“Millions of girls around the world are systematically undervalued, exploited, and denied control of their own bodies and lives,” said Chalasani. “By relentlessly promoting the principle of investing in girls in ways that directly benefit them, the Population Council has had a real impact on innumerable people. Being part of that work has been extremely rewarding for me and many others.”
Peter J. Donaldson was honored for ten years of service as president of the Population Council, and four decades as a leader in global health and development research. Under Donaldson’s leadership, the Council has played a major role in population, health, and development research and policy formulation, and Council biomedical scientists have continued to develop new contraceptives and products aimed at reducing the risk of HIV and AIDS transmission.
“Since I began my career with the Council in 1973, I have been surrounded by public health and social science all-stars,” said Donaldson. “For more than six decades, the Council has changed the way the world thinks about family planning, the rights and health of girls, and the critical importance of building research capacity in developing countries. Tonight, I am reminded again how lucky I am to have been part of such a great organization. From Mexico City to Addis Ababa to New Delhi, Council experts are generating innovative ideas, gathering world-class evidence, and developing and informing policies and programs that have lasting and positive impact on the lives of the most vulnerable.”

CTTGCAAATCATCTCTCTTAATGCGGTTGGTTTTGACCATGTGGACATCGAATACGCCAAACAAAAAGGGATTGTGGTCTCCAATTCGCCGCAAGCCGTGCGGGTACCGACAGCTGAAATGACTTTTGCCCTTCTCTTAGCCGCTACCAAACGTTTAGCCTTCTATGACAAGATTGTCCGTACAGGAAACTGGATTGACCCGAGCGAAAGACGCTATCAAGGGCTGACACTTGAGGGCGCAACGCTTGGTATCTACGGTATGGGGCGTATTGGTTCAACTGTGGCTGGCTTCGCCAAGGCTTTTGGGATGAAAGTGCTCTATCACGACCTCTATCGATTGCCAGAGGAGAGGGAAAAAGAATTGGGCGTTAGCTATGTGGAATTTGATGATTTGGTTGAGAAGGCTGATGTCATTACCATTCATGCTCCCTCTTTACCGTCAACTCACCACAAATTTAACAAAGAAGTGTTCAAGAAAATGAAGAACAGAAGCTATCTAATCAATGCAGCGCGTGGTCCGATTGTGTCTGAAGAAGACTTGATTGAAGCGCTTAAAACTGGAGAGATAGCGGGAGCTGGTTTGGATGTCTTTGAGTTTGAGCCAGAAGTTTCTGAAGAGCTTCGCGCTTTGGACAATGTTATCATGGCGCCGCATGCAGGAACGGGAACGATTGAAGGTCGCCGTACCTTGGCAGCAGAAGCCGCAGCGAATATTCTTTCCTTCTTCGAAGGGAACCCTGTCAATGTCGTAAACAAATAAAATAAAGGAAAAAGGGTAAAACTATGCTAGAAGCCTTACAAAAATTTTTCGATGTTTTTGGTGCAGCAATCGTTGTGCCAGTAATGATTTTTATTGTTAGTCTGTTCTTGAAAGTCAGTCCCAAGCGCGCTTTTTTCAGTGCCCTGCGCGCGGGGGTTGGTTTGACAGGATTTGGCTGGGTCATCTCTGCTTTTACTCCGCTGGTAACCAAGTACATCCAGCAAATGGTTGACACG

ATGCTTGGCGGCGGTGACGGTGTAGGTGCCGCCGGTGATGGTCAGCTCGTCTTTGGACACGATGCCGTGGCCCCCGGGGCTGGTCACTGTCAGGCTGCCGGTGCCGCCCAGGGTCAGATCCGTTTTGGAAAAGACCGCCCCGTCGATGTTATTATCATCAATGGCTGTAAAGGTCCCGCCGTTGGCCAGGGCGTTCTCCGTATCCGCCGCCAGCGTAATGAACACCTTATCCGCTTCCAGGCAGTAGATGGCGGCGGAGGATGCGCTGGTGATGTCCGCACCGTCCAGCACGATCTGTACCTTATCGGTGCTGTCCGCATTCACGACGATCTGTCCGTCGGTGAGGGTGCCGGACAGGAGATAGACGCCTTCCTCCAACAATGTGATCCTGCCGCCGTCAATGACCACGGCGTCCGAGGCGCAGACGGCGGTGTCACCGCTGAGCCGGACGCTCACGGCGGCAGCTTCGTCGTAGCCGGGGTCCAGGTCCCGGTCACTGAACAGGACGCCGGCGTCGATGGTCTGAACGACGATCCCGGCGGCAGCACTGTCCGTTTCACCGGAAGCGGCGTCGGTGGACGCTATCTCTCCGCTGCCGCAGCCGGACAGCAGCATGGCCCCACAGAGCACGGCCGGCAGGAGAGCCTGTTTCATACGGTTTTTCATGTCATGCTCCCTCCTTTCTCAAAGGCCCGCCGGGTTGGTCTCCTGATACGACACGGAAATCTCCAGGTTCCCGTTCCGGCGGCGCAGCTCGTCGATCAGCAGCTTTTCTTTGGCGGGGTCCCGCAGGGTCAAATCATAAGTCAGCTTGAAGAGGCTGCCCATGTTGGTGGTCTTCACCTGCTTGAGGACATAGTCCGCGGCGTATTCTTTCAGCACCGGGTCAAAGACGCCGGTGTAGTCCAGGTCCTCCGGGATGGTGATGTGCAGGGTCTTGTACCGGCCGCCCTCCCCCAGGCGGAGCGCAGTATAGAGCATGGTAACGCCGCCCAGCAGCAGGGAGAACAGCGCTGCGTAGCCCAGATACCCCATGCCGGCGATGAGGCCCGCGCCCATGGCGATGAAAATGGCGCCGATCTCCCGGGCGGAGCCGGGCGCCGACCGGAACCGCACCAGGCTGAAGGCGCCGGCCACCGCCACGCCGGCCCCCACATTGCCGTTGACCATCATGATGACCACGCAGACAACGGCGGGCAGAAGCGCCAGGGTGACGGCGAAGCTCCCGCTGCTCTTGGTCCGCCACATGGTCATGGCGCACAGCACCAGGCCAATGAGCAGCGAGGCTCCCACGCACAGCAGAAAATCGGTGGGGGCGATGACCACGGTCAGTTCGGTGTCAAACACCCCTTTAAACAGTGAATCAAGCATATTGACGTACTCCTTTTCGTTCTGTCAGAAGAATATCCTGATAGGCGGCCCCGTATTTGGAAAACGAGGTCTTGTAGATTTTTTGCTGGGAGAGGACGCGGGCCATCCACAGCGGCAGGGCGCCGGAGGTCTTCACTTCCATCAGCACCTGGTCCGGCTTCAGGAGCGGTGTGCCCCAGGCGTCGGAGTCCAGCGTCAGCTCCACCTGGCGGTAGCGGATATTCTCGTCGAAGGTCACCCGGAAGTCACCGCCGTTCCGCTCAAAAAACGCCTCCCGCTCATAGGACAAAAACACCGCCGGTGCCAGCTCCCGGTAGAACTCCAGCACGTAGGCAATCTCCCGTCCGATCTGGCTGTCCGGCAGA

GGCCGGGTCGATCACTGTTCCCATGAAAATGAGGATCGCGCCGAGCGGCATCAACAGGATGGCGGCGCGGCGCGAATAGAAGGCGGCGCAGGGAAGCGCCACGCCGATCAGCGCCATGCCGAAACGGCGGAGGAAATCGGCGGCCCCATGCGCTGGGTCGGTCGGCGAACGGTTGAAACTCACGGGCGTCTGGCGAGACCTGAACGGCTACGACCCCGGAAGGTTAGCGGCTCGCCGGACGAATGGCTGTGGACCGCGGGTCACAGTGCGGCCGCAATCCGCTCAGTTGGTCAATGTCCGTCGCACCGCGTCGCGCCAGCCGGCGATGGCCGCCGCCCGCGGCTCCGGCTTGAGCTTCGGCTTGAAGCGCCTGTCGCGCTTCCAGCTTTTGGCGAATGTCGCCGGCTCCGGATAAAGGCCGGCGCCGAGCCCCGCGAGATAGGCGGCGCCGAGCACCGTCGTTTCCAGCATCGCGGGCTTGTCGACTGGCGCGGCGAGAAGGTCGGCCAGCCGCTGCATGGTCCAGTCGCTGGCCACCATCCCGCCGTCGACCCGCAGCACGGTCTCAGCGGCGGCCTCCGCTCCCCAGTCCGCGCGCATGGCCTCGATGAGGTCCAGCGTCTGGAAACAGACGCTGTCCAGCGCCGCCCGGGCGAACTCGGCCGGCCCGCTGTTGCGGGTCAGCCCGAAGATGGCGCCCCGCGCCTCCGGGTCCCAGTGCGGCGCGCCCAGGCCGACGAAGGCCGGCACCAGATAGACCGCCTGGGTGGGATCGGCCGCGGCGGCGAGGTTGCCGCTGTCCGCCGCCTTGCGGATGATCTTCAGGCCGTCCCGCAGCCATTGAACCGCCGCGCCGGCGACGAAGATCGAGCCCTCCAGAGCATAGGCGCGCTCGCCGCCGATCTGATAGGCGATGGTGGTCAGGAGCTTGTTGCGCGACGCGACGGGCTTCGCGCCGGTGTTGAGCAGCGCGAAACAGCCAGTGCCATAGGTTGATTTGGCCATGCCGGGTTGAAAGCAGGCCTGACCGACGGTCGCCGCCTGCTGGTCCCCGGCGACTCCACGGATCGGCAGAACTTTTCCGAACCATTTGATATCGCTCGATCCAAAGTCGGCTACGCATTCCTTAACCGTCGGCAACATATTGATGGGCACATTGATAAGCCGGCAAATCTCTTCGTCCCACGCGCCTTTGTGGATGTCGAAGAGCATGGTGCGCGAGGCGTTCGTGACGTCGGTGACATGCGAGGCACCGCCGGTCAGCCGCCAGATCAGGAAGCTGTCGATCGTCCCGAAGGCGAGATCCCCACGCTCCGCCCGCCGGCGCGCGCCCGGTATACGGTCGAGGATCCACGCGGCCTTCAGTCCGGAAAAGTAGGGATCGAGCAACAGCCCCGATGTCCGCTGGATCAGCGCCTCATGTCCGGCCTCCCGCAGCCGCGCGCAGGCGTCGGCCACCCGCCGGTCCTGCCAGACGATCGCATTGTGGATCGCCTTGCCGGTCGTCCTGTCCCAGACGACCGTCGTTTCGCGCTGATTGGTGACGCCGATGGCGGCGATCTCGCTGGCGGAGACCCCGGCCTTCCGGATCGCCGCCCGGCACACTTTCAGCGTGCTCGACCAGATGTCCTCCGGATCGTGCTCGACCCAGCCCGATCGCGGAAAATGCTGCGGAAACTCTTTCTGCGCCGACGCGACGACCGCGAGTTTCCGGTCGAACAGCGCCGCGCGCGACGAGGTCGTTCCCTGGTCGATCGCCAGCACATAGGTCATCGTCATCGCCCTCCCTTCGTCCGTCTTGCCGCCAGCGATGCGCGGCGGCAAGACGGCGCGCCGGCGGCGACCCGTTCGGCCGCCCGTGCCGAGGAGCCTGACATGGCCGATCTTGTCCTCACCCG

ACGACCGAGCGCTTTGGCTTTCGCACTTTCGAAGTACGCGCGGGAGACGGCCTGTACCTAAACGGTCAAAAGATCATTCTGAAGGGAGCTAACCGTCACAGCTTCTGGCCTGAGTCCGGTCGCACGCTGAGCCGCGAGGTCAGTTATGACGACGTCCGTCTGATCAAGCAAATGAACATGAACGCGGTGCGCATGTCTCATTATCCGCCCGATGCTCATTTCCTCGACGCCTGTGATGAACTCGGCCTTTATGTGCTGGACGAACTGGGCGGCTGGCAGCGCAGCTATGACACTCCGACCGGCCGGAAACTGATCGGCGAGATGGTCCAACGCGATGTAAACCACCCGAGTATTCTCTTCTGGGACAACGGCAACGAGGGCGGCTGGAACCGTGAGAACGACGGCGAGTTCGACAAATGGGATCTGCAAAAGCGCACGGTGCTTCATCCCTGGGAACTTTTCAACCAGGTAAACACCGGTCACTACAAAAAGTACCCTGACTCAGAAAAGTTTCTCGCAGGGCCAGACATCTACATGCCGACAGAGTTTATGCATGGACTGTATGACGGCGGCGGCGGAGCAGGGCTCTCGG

Donaldson will retire in March 2015, when incoming president Julia Bunting will join the Council. Currently, Bunting is head of the Programmes and Technical Division of the International Planned Parenthood Federation (IPPF). Previously, she directed the British government’s international development policy on HIV and AIDS; maternal, newborn, and child health; sexual and reproductive health and rights; and population at the UK Department for International Development (DFID). While at DFID, Bunting played a key role in organizing the landmark 2012 London Summit on Family Planning.
The Population Council Ideas with Impact Awards were co-chaired by Tammy Allen and Dan Gropper, Darcy Bradbury and Eric Seiler, and Terry Peigh and Cindy Fluxgold. Key sponsors included the Edlow Family, Charles and Jane Klein, Bethany and Robert Millard, Jaime and Lizzie Zobel de Ayala, the Blanchette Hooker Rockefeller Fund, and Bayer HealthCare.
About the Population Council
The Population Council confronts critical health and development issues—from stopping the spread of HIV to improving reproductive health and ensuring that young people lead full and productive lives. Through biomedical, social science, and public health research in 50 countries, we work with our partners to deliver solutions that lead to more effective policies, programs, and technologies that improve lives around the world. Established in 1952 and headquartered in New York, the Council is a nongovernmental, nonprofit organization governed by an international board of trustees.